“Trop c’est trop” was the refrain chanted by protesters in late October against Blaise Compaoré’s attempt at perpetuating his rule through a constitutional change eliminating presidential term limits.  The Chadian activists claim, however, theirs is not a copy-cat coalition but the result of a long period of reflection, and that their aim is not to “seize power or overturn any regime.” The government is not convinced. Prime Minister Pahimi Kalzeubet Deubet issued a strong warning within days of the coalition coming together. In a public statement he accused civil society of coalescing with opposition political parties against the government, with the risk of inciting disorder and violence.

Prime Minister Deubet stated the government would react firmly to actions perceived as threatening social cohesion and national stability. Putting words into action, police hindered “Trop c’est trop” from doing a press conference on Saturday, 13 December. The coalition wanted to draw public attention to a potential financial scandal involving SOGECT-TCHAD (Societé de Commerce Général de Construction et de Transport), a construction and import-export company headed by a nephew of Idriss Déby. SOGECT has diversified into a number of sectors with lucrative contract possibilities, including biometrics, and had until recently benefitted from an agreement with the Chadian government for the production of official documents such as passports, identity cards and driver’s licenses. Three months before its expiration, the government broke the contract with SOGECT, which promptly sued the state for 34 billion FCFA (64.5 million USD). According to his critics, this outcome was intended all along by President Déby as a way of getting access to quick cash through the pay-out to SOGECT of its claims.

Déby is likely to stand for reelection in 2016. He is a survivor of rebellions and has gradually emerged as a regional powerbroker and purveyor of battle hardened soldiers to UN peace missions in the Africa region. Most recently, Chad has backed negotiations between the government of neighboring Nigeria and Boko Haram. Chad is an important military ally of France whose counter terrorism “Opération Barkhane” is headquartered in N’Djamena.

While Déby will not have to tinker with the constitution, as presidential term limits were already eliminated in 2005, the upcoming poll could still be a unifying opportunity for his opponents, inspired by the Burkina Faso example – reportedly students demonstrating on November 11 chanted “Burkina Faso, Burkina Faso.” It remains to be seen whether other aspects of the Burkina Faso example would translate to the Chadian context, such as the close collaboration between opposition parties and civil society, and the role of the military that ultimately chose to refrain from causing a bloodbath.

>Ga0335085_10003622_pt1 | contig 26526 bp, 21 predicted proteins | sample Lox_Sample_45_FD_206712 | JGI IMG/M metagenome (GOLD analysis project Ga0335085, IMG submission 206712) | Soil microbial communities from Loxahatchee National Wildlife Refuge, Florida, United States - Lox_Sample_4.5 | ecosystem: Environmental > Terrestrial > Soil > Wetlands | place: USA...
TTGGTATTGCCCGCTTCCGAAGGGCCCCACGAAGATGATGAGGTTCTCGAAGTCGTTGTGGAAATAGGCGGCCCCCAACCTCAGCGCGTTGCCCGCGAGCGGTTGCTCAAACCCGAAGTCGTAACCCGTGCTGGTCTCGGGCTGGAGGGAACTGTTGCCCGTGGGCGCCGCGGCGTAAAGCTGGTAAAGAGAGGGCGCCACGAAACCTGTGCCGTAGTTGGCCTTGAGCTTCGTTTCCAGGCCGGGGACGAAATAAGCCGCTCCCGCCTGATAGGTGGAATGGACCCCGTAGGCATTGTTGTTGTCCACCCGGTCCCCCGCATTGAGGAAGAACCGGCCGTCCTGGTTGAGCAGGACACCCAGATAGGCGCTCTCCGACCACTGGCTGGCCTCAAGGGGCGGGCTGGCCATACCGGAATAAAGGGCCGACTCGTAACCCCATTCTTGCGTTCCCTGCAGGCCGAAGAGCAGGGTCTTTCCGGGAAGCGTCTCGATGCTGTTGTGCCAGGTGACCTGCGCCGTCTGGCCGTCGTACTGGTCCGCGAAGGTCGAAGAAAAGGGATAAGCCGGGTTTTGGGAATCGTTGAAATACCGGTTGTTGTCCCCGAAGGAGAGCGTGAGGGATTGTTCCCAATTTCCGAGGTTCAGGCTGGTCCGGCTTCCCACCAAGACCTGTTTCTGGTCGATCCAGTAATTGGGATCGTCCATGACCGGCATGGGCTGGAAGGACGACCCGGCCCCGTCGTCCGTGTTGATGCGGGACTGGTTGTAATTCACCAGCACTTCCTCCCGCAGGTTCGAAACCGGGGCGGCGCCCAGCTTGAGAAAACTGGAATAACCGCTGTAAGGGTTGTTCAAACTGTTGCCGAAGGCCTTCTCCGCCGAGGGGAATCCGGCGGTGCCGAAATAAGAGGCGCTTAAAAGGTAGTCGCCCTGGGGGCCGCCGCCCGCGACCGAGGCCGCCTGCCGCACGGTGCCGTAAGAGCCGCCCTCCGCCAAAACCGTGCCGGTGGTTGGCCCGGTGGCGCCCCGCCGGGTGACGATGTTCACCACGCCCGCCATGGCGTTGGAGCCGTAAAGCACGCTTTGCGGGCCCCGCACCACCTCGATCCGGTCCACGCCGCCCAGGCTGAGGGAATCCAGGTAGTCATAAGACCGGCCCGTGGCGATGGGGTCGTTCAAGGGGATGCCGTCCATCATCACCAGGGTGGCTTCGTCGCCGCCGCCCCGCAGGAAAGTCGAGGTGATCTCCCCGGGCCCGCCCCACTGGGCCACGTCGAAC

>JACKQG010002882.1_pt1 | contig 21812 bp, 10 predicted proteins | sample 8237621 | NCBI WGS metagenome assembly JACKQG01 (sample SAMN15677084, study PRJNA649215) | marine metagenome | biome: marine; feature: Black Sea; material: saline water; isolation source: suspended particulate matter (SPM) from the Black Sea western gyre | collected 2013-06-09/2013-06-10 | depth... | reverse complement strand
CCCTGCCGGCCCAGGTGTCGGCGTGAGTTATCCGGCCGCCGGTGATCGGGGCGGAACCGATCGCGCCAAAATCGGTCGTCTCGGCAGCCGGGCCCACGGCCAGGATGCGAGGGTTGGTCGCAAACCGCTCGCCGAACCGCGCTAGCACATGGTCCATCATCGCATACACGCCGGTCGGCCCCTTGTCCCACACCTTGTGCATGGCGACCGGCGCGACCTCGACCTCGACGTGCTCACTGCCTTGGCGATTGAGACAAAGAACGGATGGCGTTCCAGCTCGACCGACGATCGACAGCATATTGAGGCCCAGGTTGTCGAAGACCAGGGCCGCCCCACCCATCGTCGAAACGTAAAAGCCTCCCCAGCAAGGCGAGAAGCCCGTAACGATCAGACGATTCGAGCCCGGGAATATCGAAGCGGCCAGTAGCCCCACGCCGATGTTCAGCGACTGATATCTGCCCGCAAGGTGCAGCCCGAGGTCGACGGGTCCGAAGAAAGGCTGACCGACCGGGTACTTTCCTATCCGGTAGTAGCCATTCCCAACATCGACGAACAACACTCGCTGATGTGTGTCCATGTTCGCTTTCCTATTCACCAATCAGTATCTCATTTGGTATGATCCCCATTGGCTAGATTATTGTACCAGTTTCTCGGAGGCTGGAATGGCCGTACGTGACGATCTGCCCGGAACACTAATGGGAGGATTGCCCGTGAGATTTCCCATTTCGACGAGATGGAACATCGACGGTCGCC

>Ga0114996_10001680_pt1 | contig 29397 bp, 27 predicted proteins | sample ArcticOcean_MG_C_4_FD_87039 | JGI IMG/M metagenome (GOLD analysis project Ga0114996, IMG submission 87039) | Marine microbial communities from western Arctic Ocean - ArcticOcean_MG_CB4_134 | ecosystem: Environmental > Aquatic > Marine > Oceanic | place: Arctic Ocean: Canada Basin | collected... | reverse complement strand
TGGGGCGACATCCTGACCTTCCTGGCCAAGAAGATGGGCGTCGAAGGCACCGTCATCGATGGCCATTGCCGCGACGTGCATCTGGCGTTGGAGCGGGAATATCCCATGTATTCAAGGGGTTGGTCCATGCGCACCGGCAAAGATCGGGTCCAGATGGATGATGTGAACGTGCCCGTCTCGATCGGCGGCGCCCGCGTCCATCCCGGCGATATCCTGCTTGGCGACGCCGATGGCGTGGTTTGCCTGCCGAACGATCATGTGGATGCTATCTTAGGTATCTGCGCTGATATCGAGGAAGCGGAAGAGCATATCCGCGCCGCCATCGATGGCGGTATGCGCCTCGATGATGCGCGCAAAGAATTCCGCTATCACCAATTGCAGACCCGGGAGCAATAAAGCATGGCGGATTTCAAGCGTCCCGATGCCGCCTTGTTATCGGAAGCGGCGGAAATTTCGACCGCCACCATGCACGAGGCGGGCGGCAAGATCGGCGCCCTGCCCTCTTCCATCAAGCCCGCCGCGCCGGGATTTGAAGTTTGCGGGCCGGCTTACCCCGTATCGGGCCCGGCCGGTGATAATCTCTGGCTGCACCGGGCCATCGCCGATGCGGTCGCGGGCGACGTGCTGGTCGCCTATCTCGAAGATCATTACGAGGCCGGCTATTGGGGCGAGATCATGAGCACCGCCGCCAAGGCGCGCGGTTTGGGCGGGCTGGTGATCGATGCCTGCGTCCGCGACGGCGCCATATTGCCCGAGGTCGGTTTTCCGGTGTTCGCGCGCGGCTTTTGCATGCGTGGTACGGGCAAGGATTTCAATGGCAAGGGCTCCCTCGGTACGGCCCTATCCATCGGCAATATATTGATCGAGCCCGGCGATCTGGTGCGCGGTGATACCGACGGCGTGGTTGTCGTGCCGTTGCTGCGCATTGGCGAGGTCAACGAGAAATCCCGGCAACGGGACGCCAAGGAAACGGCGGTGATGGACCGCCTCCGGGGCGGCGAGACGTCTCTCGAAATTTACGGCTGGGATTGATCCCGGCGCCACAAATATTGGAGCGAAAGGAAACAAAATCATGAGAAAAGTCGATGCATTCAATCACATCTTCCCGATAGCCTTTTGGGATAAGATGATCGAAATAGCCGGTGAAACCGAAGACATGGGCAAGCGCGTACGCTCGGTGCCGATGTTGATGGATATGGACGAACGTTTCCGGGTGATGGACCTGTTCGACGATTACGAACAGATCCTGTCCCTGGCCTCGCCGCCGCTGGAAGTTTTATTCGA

Latin America – Corruption and the Executive Office II

I have written before about the relationship between corruption and the executive office in Latin America. Across the region, presidents have often been accused and impeached for corruption while occupying the executive office. For example, this year alone, Guatemalan ex-President Alfonso Portillo was sentenced to five years in prison in the US for taking bribes from Taiwan. In April in El Salvador, it was announced that evidence had emerging linking former president Francisco Flores to illegal and hidden bank accounts. Argentine Vice-President, Amado Boudou, appeared in court in June to respond to allegations that he illegally halted bankruptcy proceedings against a company that he supposedly had an interest in.

Explanations for the persistence of corruption in the presidential office in Latin America range from history and the evolution of a permissive political culture across the region to the combination of PR electoral systems and presidentialism.[1] Latin American executives often need to deal with uncooperative legislatures and so at times, corruption can appeal as the easiest way for the executive to pursue their agenda. The prototypical example of this dynamic can be found in the Mensalão scandal in Brazil.

Given this level of corruption in the highest political office, it is no surprise that many Latin American countries languish in the bottom half of Transparency International’s annual Corruption Perception Index.